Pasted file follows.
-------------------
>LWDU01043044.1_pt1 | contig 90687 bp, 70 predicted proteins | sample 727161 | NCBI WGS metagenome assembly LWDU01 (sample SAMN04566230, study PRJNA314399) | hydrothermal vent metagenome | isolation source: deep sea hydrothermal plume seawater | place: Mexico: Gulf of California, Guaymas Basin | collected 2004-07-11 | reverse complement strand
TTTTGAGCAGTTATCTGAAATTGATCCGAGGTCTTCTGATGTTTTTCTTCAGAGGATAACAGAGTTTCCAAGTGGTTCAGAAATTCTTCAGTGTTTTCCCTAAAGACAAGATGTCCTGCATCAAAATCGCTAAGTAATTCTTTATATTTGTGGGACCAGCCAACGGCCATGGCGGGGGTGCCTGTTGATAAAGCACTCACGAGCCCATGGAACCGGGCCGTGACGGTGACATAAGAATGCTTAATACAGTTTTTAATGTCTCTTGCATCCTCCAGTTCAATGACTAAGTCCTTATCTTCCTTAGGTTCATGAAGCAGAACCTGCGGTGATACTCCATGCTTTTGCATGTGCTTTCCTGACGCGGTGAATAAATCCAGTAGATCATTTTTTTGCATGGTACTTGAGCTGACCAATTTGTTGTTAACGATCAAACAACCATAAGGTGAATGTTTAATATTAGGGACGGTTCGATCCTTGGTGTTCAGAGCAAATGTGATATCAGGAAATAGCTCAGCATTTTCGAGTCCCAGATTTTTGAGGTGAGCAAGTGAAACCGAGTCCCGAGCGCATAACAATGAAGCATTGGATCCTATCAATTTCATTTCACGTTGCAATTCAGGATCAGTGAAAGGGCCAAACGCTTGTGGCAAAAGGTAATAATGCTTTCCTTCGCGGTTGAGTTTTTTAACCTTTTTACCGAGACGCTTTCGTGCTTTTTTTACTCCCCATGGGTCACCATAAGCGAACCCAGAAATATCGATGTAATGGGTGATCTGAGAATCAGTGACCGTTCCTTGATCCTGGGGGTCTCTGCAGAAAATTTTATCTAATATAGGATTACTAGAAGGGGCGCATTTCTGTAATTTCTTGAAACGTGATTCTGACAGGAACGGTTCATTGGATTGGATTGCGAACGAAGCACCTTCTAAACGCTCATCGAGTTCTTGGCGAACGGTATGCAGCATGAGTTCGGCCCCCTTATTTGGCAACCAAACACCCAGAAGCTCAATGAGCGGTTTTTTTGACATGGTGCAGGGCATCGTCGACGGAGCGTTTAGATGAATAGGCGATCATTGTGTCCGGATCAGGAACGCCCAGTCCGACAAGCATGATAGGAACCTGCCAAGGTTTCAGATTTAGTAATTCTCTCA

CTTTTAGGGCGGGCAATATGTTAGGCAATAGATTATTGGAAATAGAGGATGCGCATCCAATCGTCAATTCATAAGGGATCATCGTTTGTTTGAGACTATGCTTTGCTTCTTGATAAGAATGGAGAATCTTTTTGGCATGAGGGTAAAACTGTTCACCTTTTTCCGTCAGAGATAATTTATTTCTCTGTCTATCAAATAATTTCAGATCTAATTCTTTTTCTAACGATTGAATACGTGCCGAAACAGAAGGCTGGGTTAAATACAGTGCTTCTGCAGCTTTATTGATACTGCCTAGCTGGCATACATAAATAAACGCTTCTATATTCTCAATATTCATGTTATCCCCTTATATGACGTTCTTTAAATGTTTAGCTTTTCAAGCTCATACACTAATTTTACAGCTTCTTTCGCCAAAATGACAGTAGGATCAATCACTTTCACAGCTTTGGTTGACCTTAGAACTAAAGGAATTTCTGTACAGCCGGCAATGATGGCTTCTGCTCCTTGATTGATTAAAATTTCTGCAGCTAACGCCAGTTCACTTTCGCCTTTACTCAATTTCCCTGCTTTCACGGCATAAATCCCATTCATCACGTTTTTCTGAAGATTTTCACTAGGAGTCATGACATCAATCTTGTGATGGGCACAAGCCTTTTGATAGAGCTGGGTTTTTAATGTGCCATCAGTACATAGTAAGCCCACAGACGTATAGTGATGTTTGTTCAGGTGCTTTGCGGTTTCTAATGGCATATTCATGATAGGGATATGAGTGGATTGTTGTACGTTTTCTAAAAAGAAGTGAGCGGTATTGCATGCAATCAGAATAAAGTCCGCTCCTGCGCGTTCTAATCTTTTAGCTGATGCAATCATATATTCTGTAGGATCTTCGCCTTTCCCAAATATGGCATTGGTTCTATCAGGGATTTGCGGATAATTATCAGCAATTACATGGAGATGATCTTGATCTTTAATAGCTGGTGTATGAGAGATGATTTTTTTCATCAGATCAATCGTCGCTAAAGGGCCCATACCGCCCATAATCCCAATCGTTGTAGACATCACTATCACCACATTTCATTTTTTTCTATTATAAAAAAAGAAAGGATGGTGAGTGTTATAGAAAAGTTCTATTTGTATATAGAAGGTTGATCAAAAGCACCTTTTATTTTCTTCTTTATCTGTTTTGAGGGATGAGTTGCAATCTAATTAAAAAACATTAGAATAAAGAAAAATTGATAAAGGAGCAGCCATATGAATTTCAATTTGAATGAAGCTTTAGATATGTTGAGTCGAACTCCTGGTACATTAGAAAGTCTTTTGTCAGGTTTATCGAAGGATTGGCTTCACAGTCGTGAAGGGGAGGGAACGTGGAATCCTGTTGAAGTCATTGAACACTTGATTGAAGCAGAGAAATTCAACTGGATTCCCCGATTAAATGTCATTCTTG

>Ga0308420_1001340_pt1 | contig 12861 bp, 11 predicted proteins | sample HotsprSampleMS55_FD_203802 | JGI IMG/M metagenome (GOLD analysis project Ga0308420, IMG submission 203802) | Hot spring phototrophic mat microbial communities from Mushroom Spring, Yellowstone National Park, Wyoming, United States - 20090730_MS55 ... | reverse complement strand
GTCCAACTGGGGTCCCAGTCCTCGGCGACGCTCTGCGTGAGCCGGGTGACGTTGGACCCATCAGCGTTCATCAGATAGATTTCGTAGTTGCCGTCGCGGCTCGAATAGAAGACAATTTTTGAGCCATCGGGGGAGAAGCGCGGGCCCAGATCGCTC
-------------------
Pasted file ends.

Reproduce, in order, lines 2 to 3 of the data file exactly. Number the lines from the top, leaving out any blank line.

TTTTGAGCAGTTATCTGAAATTGATCCGAGGTCTTCTGATGTTTTTCTTCAGAGGATAACAGAGTTTCCAAGTGGTTCAGAAATTCTTCAGTGTTTTCCCTAAAGACAAGATGTCCTGCATCAAAATCGCTAAGTAATTCTTTATATTTGTGGGACCAGCCAACGGCCATGGCGGGGGTGCCTGTTGATAAAGCACTCACGAGCCCATGGAACCGGGCCGTGACGGTGACATAAGAATGCTTAATACAGTTTTTAATGTCTCTTGCATCCTCCAGTTCAATGACTAAGTCCTTATCTTCCTTAGGTTCATGAAGCAGAACCTGCGGTGATACTCCATGCTTTTGCATGTGCTTTCCTGACGCGGTGAATAAATCCAGTAGATCATTTTTTTGCATGGTACTTGAGCTGACCAATTTGTTGTTAACGATCAAACAACCATAAGGTGAATGTTTAATATTAGGGACGGTTCGATCCTTGGTGTTCAGAGCAAATGTGATATCAGGAAATAGCTCAGCATTTTCGAGTCCCAGATTTTTGAGGTGAGCAAGTGAAACCGAGTCCCGAGCGCATAACAATGAAGCATTGGATCCTATCAATTTCATTTCACGTTGCAATTCAGGATCAGTGAAAGGGCCAAACGCTTGTGGCAAAAGGTAATAATGCTTTCCTTCGCGGTTGAGTTTTTTAACCTTTTTACCGAGACGCTTTCGTGCTTTTTTTACTCCCCATGGGTCACCATAAGCGAACCCAGAAATATCGATGTAATGGGTGATCTGAGAATCAGTGACCGTTCCTTGATCCTGGGGGTCTCTGCAGAAAATTTTATCTAATATAGGATTACTAGAAGGGGCGCATTTCTGTAATTTCTTGAAACGTGATTCTGACAGGAACGGTTCATTGGATTGGATTGCGAACGAAGCACCTTCTAAACGCTCATCGAGTTCTTGGCGAACGGTATGCAGCATGAGTTCGGCCCCCTTATTTGGCAACCAAACACCCAGAAGCTCAATGAGCGGTTTTTTTGACATGGTGCAGGGCATCGTCGACGGAGCGTTTAGATGAATAGGCGATCATTGTGTCCGGATCAGGAACGCCCAGTCCGACAAGCATGATAGGAACCTGCCAAGGTTTCAGATTTAGTAATTCTCTCA

CTTTTAGGGCGGGCAATATGTTAGGCAATAGATTATTGGAAATAGAGGATGCGCATCCAATCGTCAATTCATAAGGGATCATCGTTTGTTTGAGACTATGCTTTGCTTCTTGATAAGAATGGAGAATCTTTTTGGCATGAGGGTAAAACTGTTCACCTTTTTCCGTCAGAGATAATTTATTTCTCTGTCTATCAAATAATTTCAGATCTAATTCTTTTTCTAACGATTGAATACGTGCCGAAACAGAAGGCTGGGTTAAATACAGTGCTTCTGCAGCTTTATTGATACTGCCTAGCTGGCATACATAAATAAACGCTTCTATATTCTCAATATTCATGTTATCCCCTTATATGACGTTCTTTAAATGTTTAGCTTTTCAAGCTCATACACTAATTTTACAGCTTCTTTCGCCAAAATGACAGTAGGATCAATCACTTTCACAGCTTTGGTTGACCTTAGAACTAAAGGAATTTCTGTACAGCCGGCAATGATGGCTTCTGCTCCTTGATTGATTAAAATTTCTGCAGCTAACGCCAGTTCACTTTCGCCTTTACTCAATTTCCCTGCTTTCACGGCATAAATCCCATTCATCACGTTTTTCTGAAGATTTTCACTAGGAGTCATGACATCAATCTTGTGATGGGCACAAGCCTTTTGATAGAGCTGGGTTTTTAATGTGCCATCAGTACATAGTAAGCCCACAGACGTATAGTGATGTTTGTTCAGGTGCTTTGCGGTTTCTAATGGCATATTCATGATAGGGATATGAGTGGATTGTTGTACGTTTTCTAAAAAGAAGTGAGCGGTATTGCATGCAATCAGAATAAAGTCCGCTCCTGCGCGTTCTAATCTTTTAGCTGATGCAATCATATATTCTGTAGGATCTTCGCCTTTCCCAAATATGGCATTGGTTCTATCAGGGATTTGCGGATAATTATCAGCAATTACATGGAGATGATCTTGATCTTTAATAGCTGGTGTATGAGAGATGATTTTTTTCATCAGATCAATCGTCGCTAAAGGGCCCATACCGCCCATAATCCCAATCGTTGTAGACATCACTATCACCACATTTCATTTTTTTCTATTATAAAAAAAGAAAGGATGGTGAGTGTTATAGAAAAGTTCTATTTGTATATAGAAGGTTGATCAAAAGCACCTTTTATTTTCTTCTTTATCTGTTTTGAGGGATGAGTTGCAATCTAATTAAAAAACATTAGAATAAAGAAAAATTGATAAAGGAGCAGCCATATGAATTTCAATTTGAATGAAGCTTTAGATATGTTGAGTCGAACTCCTGGTACATTAGAAAGTCTTTTGTCAGGTTTATCGAAGGATTGGCTTCACAGTCGTGAAGGGGAGGGAACGTGGAATCCTGTTGAAGTCATTGAACACTTGATTGAAGCAGAGAAATTCAACTGGATTCCCCGATTAAATGTCATTCTTG